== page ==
The Departments confirm that no de minimis exception exists that would permit employers to equate three months with 90 days.  Therefore, plans with a three-month waiting period will need to be amended for the 2014 plan year.  In addition, plans with a 90-day waiting period in which coverage begins on the first day of the month immediately following satisfaction of the waiting period will have to be amended.  Employers that continue to prefer a first day of the month start date for coverage rather than random dates throughout the month

Litigation Update: ACA Contraceptive Mandate

Litigation Update: ACA Contraceptive Mandate

March 25, 2013

Authored by: benefitsbclp

Courts have recently seen a flurry of activity from for-profit corporations challenging the Affordable Care Act’s contraceptive mandate, which became effective January 1. These employers claim providing female employees with certain types of FDA-approved contraceptives violates the owners’ right to free exercise of religion.

Do for-profit corporations have a right to free exercise of religion, at least with respect to providing controversial contraceptives to employees? While we’re waiting for that issue to make its way to the Supreme Court, which it most certainly will, federal circuit courts are divided with respect to issuing temporary injunctions until the substantive issues are decided. The Supreme Court weighed in on the Hobby-Lobby case in December 2012, denying its request for an injunction while the company’s general challenge was pending, but it did not address the underlying, controversial issues, such as whether a corporation can even exercise religion in the first place. Circuits courts are left facing a number of injunction requests and the results vary by circuit. The Third, Sixth, and Tenth Circuits have generally denied injunction requests, while the Seventh and Eighth Circuits seem open to issuing temporary injunctions. See Conestoga Wood Specialities Corp. v. Sebelius (3d Cir., February 7, 2013); Autocam Corp. v. Sebelius (6th Cir., December 28, 2012); Grote v. Sebelius (7th Cir., January 1, 2013); Annex Med. v. Sebelius (8th Cir., February 1, 2013); Hobby Lobby Stores, Inc. v. Sebelius (10th Cir., December 20, 2012; aff’d December 26, 2012).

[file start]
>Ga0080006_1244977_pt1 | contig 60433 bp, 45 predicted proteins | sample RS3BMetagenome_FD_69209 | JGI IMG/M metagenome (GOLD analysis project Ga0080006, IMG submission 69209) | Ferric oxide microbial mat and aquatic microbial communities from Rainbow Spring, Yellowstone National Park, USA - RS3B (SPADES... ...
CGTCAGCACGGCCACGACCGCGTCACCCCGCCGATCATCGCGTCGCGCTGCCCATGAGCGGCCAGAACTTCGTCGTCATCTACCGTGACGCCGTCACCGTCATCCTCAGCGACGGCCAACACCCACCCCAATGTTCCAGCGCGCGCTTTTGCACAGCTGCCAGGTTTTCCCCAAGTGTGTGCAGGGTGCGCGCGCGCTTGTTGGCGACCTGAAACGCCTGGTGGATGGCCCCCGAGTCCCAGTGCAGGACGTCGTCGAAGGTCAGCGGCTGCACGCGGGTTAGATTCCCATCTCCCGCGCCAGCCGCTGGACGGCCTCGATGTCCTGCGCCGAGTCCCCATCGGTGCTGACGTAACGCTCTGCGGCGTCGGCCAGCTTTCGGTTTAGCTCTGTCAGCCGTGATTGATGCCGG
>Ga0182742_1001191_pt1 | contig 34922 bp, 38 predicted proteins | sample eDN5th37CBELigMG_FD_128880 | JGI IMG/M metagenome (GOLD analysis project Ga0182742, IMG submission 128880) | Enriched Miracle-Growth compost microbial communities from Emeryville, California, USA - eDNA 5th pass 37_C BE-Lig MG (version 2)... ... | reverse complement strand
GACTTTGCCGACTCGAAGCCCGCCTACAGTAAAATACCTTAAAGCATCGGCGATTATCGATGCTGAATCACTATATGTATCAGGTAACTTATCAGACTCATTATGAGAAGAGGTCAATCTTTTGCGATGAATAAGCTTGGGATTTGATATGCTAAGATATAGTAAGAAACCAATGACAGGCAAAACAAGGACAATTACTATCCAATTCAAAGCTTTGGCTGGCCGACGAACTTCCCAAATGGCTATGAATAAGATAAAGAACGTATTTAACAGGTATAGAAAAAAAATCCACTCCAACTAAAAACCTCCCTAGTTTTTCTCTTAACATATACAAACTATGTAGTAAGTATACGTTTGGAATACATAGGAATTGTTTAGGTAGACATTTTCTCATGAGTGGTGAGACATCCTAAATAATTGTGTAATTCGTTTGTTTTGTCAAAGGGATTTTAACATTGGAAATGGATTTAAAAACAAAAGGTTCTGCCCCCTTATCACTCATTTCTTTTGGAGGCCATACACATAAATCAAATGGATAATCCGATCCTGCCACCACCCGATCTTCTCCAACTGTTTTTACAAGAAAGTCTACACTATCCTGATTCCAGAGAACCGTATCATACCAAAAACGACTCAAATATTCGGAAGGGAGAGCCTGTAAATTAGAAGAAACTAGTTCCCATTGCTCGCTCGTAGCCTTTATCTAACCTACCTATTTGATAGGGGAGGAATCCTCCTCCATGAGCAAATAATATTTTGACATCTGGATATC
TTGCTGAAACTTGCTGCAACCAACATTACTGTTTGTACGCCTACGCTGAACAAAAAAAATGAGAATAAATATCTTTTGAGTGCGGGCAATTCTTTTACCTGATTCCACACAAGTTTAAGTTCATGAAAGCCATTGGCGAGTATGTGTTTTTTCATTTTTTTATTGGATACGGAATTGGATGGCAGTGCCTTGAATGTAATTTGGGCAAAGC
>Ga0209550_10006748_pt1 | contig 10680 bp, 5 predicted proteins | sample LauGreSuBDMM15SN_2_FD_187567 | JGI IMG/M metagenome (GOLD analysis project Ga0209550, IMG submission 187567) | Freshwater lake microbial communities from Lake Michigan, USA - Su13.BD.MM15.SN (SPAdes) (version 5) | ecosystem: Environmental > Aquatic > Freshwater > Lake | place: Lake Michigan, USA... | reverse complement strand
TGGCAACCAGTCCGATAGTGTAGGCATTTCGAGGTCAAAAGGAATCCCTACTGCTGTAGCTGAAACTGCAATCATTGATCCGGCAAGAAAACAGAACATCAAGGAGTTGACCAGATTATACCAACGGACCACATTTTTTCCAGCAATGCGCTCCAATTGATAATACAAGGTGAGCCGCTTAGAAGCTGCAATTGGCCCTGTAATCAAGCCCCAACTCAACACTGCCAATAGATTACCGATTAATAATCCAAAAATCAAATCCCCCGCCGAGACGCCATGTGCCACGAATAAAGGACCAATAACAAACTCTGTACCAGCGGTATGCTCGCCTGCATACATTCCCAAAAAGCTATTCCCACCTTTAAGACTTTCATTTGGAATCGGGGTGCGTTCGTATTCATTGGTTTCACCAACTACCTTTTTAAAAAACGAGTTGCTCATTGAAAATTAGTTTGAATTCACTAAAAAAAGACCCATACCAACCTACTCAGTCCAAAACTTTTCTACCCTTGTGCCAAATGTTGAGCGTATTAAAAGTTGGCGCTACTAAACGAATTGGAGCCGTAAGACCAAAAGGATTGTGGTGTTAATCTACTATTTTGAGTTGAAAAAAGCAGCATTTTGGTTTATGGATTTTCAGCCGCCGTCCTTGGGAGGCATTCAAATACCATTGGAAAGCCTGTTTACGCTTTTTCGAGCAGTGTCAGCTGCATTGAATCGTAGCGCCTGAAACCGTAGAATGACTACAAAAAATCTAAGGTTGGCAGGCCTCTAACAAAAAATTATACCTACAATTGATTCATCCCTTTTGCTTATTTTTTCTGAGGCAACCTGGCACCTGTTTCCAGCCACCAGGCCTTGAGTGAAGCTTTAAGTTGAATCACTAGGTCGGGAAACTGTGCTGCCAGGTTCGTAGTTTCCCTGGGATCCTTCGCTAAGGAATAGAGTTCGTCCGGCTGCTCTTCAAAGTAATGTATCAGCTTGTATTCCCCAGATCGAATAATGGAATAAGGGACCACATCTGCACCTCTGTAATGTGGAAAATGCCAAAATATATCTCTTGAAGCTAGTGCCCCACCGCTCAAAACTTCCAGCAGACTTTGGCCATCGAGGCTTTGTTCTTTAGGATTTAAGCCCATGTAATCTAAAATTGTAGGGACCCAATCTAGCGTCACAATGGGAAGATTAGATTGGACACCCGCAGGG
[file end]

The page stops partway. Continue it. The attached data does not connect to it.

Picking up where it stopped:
The general standard

401(k) Fee Update – Ninth Circuit Affirms Edison Decision

401(k) Fee Update – Ninth Circuit Affirms Edison Decision

March 22, 2013

Authored by: benefitsbclp

Yesterday, the Ninth Circuit issued an opinion in Tibble v. Edison International (Case: 10-56406, 03/21/2013), affirming the Central District of California district court’s ruling in a 401(k) fee case brought under ERISA.  The district court had rejected most claims but had entered judgment totaling just over $300,000 for the plaintiff beneficiaries on claims regarding the selection of certain mutual fund investment options, where lower-priced share classes were available in the same funds.  Highlights from the decision include:

Statute of Limitations

  • The Ninth Circuit rejected a “continuing violation theory” in favor of a bright-line rule that the act of designating an investment for inclusion starts the running of ERISA’s six-year SOL.
  • Beneficiaries did not have “actual knowledge” of the alleged deficiencies in the process for selecting retail class mutual funds for the plan’s investment line-up, and, therefore, ERISA’s three year SOL does not apply.
  • The panel also held that Section 404(c) (a “so-called” safe harbor that can relieve a plan fiduciary from liability arising from the investment choices made as a direct and necessary consequence of a participant’s exercise of control) did not preclude a merits consideration of plaintiffs’ claims.

Class Certification

  • The panel declined to consider defendants’ arguments that class certification was improper since this issue was raised for the first time on appeal.

Revenue Sharing and Standard of Review of Fiduciary Breach Claims

  • The Ninth Circuit panel affirmed the district court’s grant of summary judgment to defendants on the claim

Fiduciary Tips for Monitoring Your Target Date Retirement Funds

Fiduciary Tips for Monitoring Your Target Date Retirement Funds

March 20, 2013

Authored by: benefitsbclp